3 min read

Flexicuting Is Required

You've planned and arranged the day's activities, and you begin to work on your plan. But you know, however, that your day will not go exactly as you planned.

Every day needs a plan and every plan needs flexibility.

You've arranged the order to accomplish the day's activities and begin to work your plan. But you know, however (because you've done a reality check), that your day will not go as planned.

On a typical day, you can expect to get caught in the crossfire of interruptions, the unexpected will bubble up, and demands will fall out of the sky at inconvenient times. Flexicuting will be required.

Events are fluid in today's work-life environment. We must change, adapt, and shift focus all day.

Flexicuting involves the ability to:

  • Be as willing to leave your activity list when priorities shift, just as you are willing to stick with it.
  • Be able to turn on a dime in the middle of the day when an opportunity presents itself, when aligned with priorities.
  • Developing the habit of reserving some time every day to deal with the unexpected.
  • Being wired 24/7 without letting it be a source of frustration.

Would you like to become a flexicuter? Here's how.

First, stop multitasking. When you are executing multiple activities at the same time, none of these activities has your complete focus. If you must multitask, it should only be done when you combine simple, mindless tasks.

Beware of multitasking while engaging with another person; for example, replying to a text message or reading your email while carrying on a business conversation. Not only is this disrespectful and a put-down of the other person, but it's also easy to miss the point or misinterpret the communication.

Never multitask while carrying on a conversation with another person.

Multitasking, when abused, leads to time contamination. An example of time contamination would be taking your child out for pizza so you can have some quality one-on-one time together and then taking a cell phone call for five minutes while your child stares into space. Time contamination is also working on your laptop or phone while supposedly watching your child's hockey game.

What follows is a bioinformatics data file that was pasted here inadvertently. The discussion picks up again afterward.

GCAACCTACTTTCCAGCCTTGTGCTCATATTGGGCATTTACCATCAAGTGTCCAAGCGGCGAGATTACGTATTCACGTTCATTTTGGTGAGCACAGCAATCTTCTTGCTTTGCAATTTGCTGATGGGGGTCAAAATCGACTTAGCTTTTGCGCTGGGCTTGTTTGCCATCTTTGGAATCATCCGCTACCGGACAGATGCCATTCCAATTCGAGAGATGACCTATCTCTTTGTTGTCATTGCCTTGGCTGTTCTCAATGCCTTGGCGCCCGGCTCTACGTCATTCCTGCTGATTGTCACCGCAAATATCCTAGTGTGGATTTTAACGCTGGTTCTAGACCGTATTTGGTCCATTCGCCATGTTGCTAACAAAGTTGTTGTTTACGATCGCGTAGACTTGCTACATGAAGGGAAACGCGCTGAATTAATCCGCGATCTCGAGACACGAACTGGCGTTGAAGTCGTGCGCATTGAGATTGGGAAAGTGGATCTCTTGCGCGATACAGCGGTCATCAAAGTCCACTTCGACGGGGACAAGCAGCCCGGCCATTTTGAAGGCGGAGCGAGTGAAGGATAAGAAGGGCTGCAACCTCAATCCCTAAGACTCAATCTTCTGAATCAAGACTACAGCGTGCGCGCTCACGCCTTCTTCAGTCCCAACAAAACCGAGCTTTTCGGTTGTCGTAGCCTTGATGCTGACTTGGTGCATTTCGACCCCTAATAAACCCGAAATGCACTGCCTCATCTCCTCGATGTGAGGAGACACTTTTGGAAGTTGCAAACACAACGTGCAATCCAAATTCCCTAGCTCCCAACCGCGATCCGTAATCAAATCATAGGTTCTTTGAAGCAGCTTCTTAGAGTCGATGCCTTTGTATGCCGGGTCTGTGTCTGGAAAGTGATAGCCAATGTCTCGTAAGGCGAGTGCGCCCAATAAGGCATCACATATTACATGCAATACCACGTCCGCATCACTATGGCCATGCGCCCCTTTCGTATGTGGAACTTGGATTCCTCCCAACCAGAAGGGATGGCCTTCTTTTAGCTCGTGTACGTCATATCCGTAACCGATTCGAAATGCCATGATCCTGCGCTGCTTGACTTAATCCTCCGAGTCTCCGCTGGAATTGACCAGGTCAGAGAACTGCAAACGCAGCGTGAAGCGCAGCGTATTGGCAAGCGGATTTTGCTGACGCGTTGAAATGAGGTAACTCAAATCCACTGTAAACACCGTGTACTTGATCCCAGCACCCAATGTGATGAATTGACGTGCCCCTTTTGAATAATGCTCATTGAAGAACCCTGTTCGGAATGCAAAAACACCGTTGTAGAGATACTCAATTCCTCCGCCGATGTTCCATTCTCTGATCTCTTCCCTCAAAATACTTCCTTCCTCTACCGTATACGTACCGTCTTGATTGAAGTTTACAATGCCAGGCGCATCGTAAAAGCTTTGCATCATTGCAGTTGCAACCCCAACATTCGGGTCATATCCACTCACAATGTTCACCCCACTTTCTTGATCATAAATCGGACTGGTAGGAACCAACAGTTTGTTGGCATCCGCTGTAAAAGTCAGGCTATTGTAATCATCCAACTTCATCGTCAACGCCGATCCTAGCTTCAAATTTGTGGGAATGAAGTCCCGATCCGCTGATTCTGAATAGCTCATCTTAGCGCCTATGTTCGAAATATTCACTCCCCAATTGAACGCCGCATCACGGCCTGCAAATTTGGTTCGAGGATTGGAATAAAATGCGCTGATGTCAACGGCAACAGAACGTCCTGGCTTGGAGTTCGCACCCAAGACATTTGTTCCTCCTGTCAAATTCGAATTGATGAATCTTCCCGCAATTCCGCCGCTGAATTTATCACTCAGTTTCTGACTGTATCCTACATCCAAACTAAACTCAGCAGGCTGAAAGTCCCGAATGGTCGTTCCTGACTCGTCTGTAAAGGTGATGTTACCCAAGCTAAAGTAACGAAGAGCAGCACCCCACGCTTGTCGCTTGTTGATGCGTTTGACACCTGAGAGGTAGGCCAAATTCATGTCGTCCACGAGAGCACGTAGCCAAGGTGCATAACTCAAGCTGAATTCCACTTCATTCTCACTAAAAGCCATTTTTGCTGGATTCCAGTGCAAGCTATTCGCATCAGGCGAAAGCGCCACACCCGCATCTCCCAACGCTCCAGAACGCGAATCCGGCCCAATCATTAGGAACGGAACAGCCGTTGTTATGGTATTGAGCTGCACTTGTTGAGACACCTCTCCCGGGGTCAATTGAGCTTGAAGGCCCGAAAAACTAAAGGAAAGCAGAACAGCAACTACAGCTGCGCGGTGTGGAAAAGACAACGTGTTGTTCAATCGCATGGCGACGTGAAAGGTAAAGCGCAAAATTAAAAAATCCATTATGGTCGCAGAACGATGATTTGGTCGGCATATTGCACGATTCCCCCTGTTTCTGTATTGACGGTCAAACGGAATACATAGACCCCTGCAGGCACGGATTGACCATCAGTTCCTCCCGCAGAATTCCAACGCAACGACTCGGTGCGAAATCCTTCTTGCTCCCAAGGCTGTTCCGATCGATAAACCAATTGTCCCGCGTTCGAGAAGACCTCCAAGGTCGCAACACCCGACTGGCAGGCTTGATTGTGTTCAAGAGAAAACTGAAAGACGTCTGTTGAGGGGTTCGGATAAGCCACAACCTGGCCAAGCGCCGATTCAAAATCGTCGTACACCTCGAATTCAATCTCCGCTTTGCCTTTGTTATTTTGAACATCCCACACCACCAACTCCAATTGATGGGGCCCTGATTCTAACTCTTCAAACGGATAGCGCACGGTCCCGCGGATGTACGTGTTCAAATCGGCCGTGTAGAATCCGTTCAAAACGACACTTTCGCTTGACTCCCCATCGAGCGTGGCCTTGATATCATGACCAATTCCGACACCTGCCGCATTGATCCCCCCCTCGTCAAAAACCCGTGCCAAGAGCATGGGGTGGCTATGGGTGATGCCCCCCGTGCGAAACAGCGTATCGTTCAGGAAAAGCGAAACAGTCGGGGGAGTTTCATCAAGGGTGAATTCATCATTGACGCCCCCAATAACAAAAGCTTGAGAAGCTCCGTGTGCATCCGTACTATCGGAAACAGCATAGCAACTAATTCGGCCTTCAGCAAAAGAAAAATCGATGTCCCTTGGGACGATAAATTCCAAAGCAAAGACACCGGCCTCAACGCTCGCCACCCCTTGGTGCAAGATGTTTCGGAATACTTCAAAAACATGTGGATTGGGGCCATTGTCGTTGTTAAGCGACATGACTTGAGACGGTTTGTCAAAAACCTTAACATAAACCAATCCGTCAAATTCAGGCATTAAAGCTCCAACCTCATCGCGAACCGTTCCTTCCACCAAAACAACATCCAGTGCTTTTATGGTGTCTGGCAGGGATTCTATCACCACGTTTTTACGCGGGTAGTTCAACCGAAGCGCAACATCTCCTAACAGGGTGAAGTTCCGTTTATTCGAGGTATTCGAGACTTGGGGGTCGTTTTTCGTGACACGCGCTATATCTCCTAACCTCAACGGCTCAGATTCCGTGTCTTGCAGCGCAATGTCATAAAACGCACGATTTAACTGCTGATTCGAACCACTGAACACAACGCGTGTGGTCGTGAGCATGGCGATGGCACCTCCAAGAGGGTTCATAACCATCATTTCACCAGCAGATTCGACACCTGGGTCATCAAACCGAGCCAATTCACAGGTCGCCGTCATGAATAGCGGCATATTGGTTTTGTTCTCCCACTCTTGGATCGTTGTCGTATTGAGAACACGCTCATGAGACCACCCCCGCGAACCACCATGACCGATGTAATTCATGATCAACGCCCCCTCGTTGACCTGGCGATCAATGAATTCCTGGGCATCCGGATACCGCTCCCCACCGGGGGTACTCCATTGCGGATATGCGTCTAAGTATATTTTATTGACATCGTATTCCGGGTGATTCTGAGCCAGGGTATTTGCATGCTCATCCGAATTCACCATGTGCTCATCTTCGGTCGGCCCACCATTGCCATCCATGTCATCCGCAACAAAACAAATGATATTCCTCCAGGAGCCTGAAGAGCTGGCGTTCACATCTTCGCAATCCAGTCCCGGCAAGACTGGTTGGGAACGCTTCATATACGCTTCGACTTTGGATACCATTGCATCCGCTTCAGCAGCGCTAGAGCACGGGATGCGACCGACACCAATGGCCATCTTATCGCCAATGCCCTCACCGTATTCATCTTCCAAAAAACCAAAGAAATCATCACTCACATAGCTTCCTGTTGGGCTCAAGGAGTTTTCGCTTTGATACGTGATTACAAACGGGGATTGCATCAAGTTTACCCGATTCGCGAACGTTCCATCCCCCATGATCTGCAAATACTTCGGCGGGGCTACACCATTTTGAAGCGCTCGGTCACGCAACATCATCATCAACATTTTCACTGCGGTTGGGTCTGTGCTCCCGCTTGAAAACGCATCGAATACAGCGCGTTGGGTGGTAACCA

That goal you missed because you were looking at your phone won't be as fond as the memory of your child's first goal.

Try alternate tasking instead. Alternate tasking is the natural result of being wired 24 hours a day, 7 days a week. Living under these conditions, it makes sense to alternate our work and personal life activities so we can fully experience both. While multi tasking can contaminate time, alternate tasking does not.

Alternate tasking is being 100 percent where you are. So be 100 percent in the pizza shop with your child and then place the call, or reply to the text message after the pizza outing. Alternate tasking permits us to fully engage all activities without diluting or contamination of the experience.

Alternate tasking can help you get more done in less time than multi tasking because, when you are fully engaged, you are more efficient and productive.

A valuable tip.

Flexicuting also involves the oscillation of our daily activities. In other words, we alternate activities that require an intense concentration of effort with easier and less stressful activities. The easier activities give you a chance to recover your energy and then re-engage again.

One of the foremost experts in the country on this subject is Dr. James Loehr, who co-wrote, among other books, The Power of Full Engagement. He advises managing our day as a series of sprints, each followed by adequate recovery time.

If you are executing activities all day long as a marathon, it's likely you won't be as effective and will possibly burn yourself out by the end of the day. If you are executing activities all day long as a marathon, you will likely be less effective and possibly burn yourself out by the end of the day. Flexicuting and making waves during the day is not only ridiculously easy—it can also be fun.

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